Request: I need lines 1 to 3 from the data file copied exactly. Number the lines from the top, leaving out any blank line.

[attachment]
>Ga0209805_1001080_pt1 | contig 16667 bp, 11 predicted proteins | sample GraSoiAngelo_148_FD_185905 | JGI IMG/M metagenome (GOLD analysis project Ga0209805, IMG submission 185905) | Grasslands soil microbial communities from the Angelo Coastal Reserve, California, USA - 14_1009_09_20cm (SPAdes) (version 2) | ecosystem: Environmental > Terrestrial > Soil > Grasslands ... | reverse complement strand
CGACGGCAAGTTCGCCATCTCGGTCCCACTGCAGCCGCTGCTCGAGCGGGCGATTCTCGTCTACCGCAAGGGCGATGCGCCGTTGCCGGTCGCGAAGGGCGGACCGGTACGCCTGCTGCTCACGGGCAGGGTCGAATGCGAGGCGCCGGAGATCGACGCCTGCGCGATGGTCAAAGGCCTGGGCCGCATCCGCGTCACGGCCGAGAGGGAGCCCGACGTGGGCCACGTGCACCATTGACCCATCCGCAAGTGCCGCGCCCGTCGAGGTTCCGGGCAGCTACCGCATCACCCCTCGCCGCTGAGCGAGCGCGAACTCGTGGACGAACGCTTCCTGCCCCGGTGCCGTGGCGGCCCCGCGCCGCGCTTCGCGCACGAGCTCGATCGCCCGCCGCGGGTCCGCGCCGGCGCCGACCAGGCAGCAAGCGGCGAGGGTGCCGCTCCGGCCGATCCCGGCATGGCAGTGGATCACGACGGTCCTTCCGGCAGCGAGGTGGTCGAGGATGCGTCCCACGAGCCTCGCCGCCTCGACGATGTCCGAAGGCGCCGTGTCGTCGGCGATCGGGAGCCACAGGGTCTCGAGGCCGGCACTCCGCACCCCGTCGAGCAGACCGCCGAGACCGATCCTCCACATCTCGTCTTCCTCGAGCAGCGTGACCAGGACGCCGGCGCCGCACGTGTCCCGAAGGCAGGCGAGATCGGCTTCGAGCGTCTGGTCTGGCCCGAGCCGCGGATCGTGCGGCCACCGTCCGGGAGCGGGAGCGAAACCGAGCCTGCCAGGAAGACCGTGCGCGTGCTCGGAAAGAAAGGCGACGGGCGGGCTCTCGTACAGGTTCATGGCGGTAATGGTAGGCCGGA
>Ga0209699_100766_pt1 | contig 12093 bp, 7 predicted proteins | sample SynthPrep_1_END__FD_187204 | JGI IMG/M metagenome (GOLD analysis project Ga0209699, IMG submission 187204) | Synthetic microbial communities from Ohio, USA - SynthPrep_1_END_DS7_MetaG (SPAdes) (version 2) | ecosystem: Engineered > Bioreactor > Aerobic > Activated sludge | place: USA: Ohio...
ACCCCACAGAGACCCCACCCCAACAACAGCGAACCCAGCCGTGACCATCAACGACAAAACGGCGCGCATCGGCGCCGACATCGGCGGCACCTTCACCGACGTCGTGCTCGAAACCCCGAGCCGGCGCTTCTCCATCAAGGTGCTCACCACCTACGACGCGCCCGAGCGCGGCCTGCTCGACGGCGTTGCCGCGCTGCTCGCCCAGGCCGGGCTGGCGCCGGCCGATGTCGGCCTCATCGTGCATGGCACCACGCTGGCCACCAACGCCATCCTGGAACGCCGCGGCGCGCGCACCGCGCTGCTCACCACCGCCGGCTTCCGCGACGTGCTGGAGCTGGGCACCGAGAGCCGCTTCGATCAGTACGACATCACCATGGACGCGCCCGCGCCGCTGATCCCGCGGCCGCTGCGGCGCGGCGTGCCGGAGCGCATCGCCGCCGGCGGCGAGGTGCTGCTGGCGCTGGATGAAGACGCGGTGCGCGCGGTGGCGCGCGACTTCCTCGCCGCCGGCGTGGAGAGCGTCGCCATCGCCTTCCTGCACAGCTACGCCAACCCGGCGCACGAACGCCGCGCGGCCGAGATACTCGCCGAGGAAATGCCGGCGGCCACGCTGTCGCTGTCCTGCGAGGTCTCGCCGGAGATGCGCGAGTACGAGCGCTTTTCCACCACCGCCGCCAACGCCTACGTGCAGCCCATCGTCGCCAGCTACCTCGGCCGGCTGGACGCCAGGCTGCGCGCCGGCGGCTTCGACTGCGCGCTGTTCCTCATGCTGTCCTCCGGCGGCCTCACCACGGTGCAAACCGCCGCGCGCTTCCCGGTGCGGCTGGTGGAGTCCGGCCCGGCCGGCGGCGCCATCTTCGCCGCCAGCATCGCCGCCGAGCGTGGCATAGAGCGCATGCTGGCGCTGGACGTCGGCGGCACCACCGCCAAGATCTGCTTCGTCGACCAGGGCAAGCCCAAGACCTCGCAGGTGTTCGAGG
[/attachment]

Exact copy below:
>Ga0209805_1001080_pt1 | contig 16667 bp, 11 predicted proteins | sample GraSoiAngelo_148_FD_185905 | JGI IMG/M metagenome (GOLD analysis project Ga0209805, IMG submission 185905) | Grasslands soil microbial communities from the Angelo Coastal Reserve, California, USA - 14_1009_09_20cm (SPAdes) (version 2) | ecosystem: Environmental > Terrestrial > Soil > Grasslands ... | reverse complement strand
CGACGGCAAGTTCGCCATCTCGGTCCCACTGCAGCCGCTGCTCGAGCGGGCGATTCTCGTCTACCGCAAGGGCGATGCGCCGTTGCCGGTCGCGAAGGGCGGACCGGTACGCCTGCTGCTCACGGGCAGGGTCGAATGCGAGGCGCCGGAGATCGACGCCTGCGCGATGGTCAAAGGCCTGGGCCGCATCCGCGTCACGGCCGAGAGGGAGCCCGACGTGGGCCACGTGCACCATTGACCCATCCGCAAGTGCCGCGCCCGTCGAGGTTCCGGGCAGCTACCGCATCACCCCTCGCCGCTGAGCGAGCGCGAACTCGTGGACGAACGCTTCCTGCCCCGGTGCCGTGGCGGCCCCGCGCCGCGCTTCGCGCACGAGCTCGATCGCCCGCCGCGGGTCCGCGCCGGCGCCGACCAGGCAGCAAGCGGCGAGGGTGCCGCTCCGGCCGATCCCGGCATGGCAGTGGATCACGACGGTCCTTCCGGCAGCGAGGTGGTCGAGGATGCGTCCCACGAGCCTCGCCGCCTCGACGATGTCCGAAGGCGCCGTGTCGTCGGCGATCGGGAGCCACAGGGTCTCGAGGCCGGCACTCCGCACCCCGTCGAGCAGACCGCCGAGACCGATCCTCCACATCTCGTCTTCCTCGAGCAGCGTGACCAGGACGCCGGCGCCGCACGTGTCCCGAAGGCAGGCGAGATCGGCTTCGAGCGTCTGGTCTGGCCCGAGCCGCGGATCGTGCGGCCACCGTCCGGGAGCGGGAGCGAAACCGAGCCTGCCAGGAAGACCGTGCGCGTGCTCGGAAAGAAAGGCGACGGGCGGGCTCTCGTACAGGTTCATGGCGGTAATGGTAGGCCGGA
>Ga0209699_100766_pt1 | contig 12093 bp, 7 predicted proteins | sample SynthPrep_1_END__FD_187204 | JGI IMG/M metagenome (GOLD analysis project Ga0209699, IMG submission 187204) | Synthetic microbial communities from Ohio, USA - SynthPrep_1_END_DS7_MetaG (SPAdes) (version 2) | ecosystem: Engineered > Bioreactor > Aerobic > Activated sludge | place: USA: Ohio...